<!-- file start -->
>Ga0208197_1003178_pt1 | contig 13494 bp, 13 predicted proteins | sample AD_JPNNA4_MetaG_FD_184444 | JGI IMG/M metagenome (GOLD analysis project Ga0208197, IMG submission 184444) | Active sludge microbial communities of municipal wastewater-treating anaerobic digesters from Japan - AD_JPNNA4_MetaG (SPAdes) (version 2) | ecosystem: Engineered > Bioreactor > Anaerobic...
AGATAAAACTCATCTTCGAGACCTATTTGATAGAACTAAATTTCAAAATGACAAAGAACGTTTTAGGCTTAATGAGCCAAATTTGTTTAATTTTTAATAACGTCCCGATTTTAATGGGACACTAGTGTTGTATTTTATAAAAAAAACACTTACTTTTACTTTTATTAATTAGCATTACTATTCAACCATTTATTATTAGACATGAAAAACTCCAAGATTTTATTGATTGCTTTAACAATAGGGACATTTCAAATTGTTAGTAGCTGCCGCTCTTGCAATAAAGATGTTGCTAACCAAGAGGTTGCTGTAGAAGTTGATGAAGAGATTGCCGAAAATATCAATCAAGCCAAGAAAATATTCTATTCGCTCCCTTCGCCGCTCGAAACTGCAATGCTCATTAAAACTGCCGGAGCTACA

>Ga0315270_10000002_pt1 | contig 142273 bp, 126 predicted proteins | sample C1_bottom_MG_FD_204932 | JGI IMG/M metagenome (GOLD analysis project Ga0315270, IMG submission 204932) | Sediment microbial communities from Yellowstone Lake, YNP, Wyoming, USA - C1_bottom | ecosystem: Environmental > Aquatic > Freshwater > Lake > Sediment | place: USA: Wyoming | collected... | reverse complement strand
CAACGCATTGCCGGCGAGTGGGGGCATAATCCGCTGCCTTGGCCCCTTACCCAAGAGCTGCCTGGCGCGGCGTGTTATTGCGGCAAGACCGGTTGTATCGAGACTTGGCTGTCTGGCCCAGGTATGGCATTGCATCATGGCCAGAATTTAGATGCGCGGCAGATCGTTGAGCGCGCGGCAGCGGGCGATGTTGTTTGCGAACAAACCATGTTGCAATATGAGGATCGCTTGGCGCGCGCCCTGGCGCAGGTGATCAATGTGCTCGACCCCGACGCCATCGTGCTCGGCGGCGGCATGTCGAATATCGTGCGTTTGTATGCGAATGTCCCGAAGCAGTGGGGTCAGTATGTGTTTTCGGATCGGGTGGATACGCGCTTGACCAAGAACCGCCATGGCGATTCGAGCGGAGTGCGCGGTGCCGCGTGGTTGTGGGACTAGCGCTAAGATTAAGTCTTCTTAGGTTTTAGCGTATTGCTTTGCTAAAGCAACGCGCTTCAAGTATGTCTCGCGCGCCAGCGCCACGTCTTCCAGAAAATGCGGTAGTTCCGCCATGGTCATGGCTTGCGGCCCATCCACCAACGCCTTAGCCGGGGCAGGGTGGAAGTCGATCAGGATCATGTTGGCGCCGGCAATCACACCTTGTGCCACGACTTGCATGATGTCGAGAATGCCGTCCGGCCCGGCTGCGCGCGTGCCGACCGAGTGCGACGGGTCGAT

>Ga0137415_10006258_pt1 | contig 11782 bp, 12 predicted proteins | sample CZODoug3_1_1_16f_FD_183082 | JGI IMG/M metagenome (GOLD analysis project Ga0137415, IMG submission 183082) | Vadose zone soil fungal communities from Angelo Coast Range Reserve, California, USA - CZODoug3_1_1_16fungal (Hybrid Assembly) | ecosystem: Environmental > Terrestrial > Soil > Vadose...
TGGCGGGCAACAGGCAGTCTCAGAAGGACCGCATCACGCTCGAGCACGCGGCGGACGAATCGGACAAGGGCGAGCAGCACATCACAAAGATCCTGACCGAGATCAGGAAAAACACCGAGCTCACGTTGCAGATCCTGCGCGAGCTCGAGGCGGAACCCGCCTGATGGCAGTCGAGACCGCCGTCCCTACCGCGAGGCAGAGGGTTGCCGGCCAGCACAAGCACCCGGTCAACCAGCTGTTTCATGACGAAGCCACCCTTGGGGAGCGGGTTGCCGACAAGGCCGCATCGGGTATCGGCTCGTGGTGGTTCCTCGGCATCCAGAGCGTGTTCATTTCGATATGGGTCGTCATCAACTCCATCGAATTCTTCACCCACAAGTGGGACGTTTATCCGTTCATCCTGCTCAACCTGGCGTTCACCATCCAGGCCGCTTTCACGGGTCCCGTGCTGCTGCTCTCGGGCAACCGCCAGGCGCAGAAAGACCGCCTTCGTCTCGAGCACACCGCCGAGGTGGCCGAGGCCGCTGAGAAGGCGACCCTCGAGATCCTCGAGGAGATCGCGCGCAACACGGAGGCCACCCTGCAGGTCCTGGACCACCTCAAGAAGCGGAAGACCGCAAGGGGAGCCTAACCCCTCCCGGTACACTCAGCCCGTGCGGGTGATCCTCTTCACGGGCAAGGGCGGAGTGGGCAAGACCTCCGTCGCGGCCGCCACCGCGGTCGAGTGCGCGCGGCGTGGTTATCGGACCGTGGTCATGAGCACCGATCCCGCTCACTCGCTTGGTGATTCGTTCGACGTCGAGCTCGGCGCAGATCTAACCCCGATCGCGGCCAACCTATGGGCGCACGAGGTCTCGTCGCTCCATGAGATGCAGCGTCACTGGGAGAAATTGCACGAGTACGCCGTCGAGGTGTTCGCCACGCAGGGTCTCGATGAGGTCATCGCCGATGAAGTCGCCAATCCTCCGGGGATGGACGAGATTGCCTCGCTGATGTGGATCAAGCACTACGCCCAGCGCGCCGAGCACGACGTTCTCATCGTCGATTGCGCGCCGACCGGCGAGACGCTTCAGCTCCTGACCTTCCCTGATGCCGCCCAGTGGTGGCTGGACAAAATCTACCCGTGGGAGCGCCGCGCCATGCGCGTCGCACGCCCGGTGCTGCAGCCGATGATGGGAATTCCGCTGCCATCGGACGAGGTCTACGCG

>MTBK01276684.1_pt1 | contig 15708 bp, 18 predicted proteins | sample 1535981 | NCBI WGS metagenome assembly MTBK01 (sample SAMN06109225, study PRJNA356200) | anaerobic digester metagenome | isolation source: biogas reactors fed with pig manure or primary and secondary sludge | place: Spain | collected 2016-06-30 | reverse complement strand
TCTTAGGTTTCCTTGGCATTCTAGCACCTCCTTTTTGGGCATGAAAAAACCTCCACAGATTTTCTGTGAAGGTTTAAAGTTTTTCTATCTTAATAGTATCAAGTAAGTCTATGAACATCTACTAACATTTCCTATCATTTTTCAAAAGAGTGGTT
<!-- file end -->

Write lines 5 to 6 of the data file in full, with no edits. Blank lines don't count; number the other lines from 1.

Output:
>Ga0137415_10006258_pt1 | contig 11782 bp, 12 predicted proteins | sample CZODoug3_1_1_16f_FD_183082 | JGI IMG/M metagenome (GOLD analysis project Ga0137415, IMG submission 183082) | Vadose zone soil fungal communities from Angelo Coast Range Reserve, California, USA - CZODoug3_1_1_16fungal (Hybrid Assembly) | ecosystem: Environmental > Terrestrial > Soil > Vadose...
TGGCGGGCAACAGGCAGTCTCAGAAGGACCGCATCACGCTCGAGCACGCGGCGGACGAATCGGACAAGGGCGAGCAGCACATCACAAAGATCCTGACCGAGATCAGGAAAAACACCGAGCTCACGTTGCAGATCCTGCGCGAGCTCGAGGCGGAACCCGCCTGATGGCAGTCGAGACCGCCGTCCCTACCGCGAGGCAGAGGGTTGCCGGCCAGCACAAGCACCCGGTCAACCAGCTGTTTCATGACGAAGCCACCCTTGGGGAGCGGGTTGCCGACAAGGCCGCATCGGGTATCGGCTCGTGGTGGTTCCTCGGCATCCAGAGCGTGTTCATTTCGATATGGGTCGTCATCAACTCCATCGAATTCTTCACCCACAAGTGGGACGTTTATCCGTTCATCCTGCTCAACCTGGCGTTCACCATCCAGGCCGCTTTCACGGGTCCCGTGCTGCTGCTCTCGGGCAACCGCCAGGCGCAGAAAGACCGCCTTCGTCTCGAGCACACCGCCGAGGTGGCCGAGGCCGCTGAGAAGGCGACCCTCGAGATCCTCGAGGAGATCGCGCGCAACACGGAGGCCACCCTGCAGGTCCTGGACCACCTCAAGAAGCGGAAGACCGCAAGGGGAGCCTAACCCCTCCCGGTACACTCAGCCCGTGCGGGTGATCCTCTTCACGGGCAAGGGCGGAGTGGGCAAGACCTCCGTCGCGGCCGCCACCGCGGTCGAGTGCGCGCGGCGTGGTTATCGGACCGTGGTCATGAGCACCGATCCCGCTCACTCGCTTGGTGATTCGTTCGACGTCGAGCTCGGCGCAGATCTAACCCCGATCGCGGCCAACCTATGGGCGCACGAGGTCTCGTCGCTCCATGAGATGCAGCGTCACTGGGAGAAATTGCACGAGTACGCCGTCGAGGTGTTCGCCACGCAGGGTCTCGATGAGGTCATCGCCGATGAAGTCGCCAATCCTCCGGGGATGGACGAGATTGCCTCGCTGATGTGGATCAAGCACTACGCCCAGCGCGCCGAGCACGACGTTCTCATCGTCGATTGCGCGCCGACCGGCGAGACGCTTCAGCTCCTGACCTTCCCTGATGCCGCCCAGTGGTGGCTGGACAAAATCTACCCGTGGGAGCGCCGCGCCATGCGCGTCGCACGCCCGGTGCTGCAGCCGATGATGGGAATTCCGCTGCCATCGGACGAGGTCTACGCG